Update on Self-Defense Products
About a year ago I researched and wrote my first Advisory about stun guns and tasers for self-defense. It generated a number of comments then, and continues to be one of our most popular posts.
You may want to take the time to read it here, then come back for this update.
Obviously, self-defense products are NOT for everyone.
At the same time, our readers’ personal safety continues to be a concern.
So we keep up with the news and reviews about all aspects of self-protection, including the Second Amendment controversy. I’m not ready to jump into recommending firearms yet, but I certainly can suggest some non-lethal alternatives that may serve ALL our readers.
Stun Guns vs. Tasers – They are NOT the same.
The confusion about these two items continues in the public, at least. Even on Amazon, there is no distinction!
Here are three differences you need to know:
1 – Different technology
While both these devices operate using a charge of electricity, the stun gun generates a shock when the probes on the gun itself are pressed against someone. The taser shoots a projectile that creates the shock when the projectile hits someone. Stun guns are available starting at around $20. Tasers start at around $300 and quickly go up in price from there.
2 – Different uses
Obviously, given the technology, the stun gun is an up-close weapon useful when you are being physically attacked. The taser can be put to use from a distance – typically from 10 – 25 ft, away.
3 – Different regulations
Stun guns seem to be legal in most states. Tasers may not be legal without a weapon carry permit and the training that goes with it. It all depends on the state – or even the county – you live in.
Here are two places you begin research about your own state:
No guarantees! Check with official agencies in your OWN town to be sure you know the rules.
Warning about these NON-LETHAL devices.
The taser really isn’t non-lethal. It has been reported as causing the deaths of hundreds – yes, as many as 800 – of people in law-enforcement related incidents. Only some of these deaths seem to have been accidental.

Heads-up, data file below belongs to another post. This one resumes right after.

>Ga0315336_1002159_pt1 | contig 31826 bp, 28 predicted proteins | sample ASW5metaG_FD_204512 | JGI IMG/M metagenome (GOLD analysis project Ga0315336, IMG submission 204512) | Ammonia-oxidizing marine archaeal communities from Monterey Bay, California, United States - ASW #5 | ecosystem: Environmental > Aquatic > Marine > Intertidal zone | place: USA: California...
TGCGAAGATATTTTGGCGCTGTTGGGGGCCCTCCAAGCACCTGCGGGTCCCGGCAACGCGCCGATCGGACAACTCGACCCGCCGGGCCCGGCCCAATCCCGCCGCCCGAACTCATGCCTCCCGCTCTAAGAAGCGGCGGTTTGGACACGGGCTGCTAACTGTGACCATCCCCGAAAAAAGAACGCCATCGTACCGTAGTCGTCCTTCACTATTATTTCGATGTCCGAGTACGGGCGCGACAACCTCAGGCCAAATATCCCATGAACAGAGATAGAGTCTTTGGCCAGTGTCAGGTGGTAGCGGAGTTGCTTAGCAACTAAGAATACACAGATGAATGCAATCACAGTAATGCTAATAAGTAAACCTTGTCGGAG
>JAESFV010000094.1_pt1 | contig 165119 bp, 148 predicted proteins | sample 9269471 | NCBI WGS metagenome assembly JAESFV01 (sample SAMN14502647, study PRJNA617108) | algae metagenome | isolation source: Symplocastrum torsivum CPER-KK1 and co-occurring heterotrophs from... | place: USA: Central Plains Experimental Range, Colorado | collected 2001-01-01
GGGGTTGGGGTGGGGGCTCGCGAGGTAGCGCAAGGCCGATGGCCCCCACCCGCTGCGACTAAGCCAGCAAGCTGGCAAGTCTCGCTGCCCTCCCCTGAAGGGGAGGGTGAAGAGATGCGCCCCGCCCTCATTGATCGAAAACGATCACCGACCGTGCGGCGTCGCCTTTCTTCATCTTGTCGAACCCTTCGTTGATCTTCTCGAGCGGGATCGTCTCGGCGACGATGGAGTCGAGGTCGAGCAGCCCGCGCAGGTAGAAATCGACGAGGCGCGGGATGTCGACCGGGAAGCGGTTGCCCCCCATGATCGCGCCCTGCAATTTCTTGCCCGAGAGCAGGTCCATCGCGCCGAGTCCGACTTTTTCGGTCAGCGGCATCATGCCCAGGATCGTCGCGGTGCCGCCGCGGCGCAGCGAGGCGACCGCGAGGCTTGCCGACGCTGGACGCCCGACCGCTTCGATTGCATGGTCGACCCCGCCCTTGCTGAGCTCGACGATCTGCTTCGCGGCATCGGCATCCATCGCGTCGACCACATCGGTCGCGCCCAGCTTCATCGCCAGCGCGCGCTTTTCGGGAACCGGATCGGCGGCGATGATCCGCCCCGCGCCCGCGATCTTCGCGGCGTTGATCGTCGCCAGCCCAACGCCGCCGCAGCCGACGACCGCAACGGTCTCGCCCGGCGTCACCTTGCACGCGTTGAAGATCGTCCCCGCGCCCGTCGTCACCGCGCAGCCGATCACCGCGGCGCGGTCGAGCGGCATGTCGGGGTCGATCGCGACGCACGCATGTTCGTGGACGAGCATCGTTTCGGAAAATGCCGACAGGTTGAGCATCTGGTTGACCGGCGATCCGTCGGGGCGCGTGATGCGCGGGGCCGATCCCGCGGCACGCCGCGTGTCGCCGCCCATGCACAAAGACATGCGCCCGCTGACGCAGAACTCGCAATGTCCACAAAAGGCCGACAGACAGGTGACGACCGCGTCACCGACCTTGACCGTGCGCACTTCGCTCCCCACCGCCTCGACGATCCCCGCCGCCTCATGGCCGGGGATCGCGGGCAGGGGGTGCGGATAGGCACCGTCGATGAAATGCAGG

My recommendation – Unless you are willing to come up with the cost for a taser, get the appropriate training and licenses and run the risk of a tragic accident that could get you mired in the legal system – I’d stay away from a taser.
Stun gun vs. Pepper Spray
The disadvantage I see to a stun gun is that your attacker has to actually be within arm’s reach for you to use the device. Yes, its colorful “Zap” may have some deterrent effect, but that’s it.
When it comes to stopping an attacker before he gets too close, I’d prefer pepper spray.
A hand-held canister of pepper spray can shoot a spray or cloud at least 8-10 feet, and probably more.
The important questions to ask about pepper spray:
Size of canister – Does the spray canister fit easily and comfortably in your hand so you can grab and use it? Sizes range from lipstick-tube-size to much larger cans. The 2-oz. size offers enough liquid that you can test a couple of times without emptying the canister.
Safety features – If you hang your canister on your key chain or onto the outside of your purse, or carry it IN your purse, what keeps it from accidentally going off? Flip top? Twist top? Can the safety features be operated WITH ONE HAND?
Life of product – Pepper spray won’t last forever, although it should last at least a couple of years. Check the expiration date on the packaging, and test to see that the spray is working every 6 months or so. You don’t want to need it and discover that nothing happens when you press the button!
Product quality – There are a number of manufacturers of pepper spray, and while I am usually happy to get “the best deal” on anything I buy, in this case the cheapest is not likely to give me what I am looking for.
My research has led me to one particular manufacturer of pepper spray – Fox Labs.
Reviews from law enforcement users as well as “regular” people are compelling. This product seems to work when other products, similarly priced and highly promoted, do not.
Here’s what the 2 oz. canister looks like. It should provide 18 or so ½ second bursts, so you can practice a couple of times. Its range is advertised as 17-20 feet.
Click on the image to get the latest pricing at Amazon. (It was just under $17 when I last looked.)
There is also a 4 oz. canister that may shoot even farther and has double the number of bursts, but that size is not legal to be shipped in California, so may not be legal where you live, either. Again, check local regulations!
Note that this product must be shipped via ground, so it may not arrive immediately.
If you purchase pepper spray, check your canister carefully. Note its expiration date. Then . . .
Practice getting it out of your purse, unlocking the cover and shooting. You must be able to do it in the dark and when you are nervous! Get your moves down, and then refresh your skills from time to time.
If you ever need this, you’ll need it.
Your Emergency Plan Guide Team
P.S. Joggers and bike riders say this spray works great on threatening dogs, too.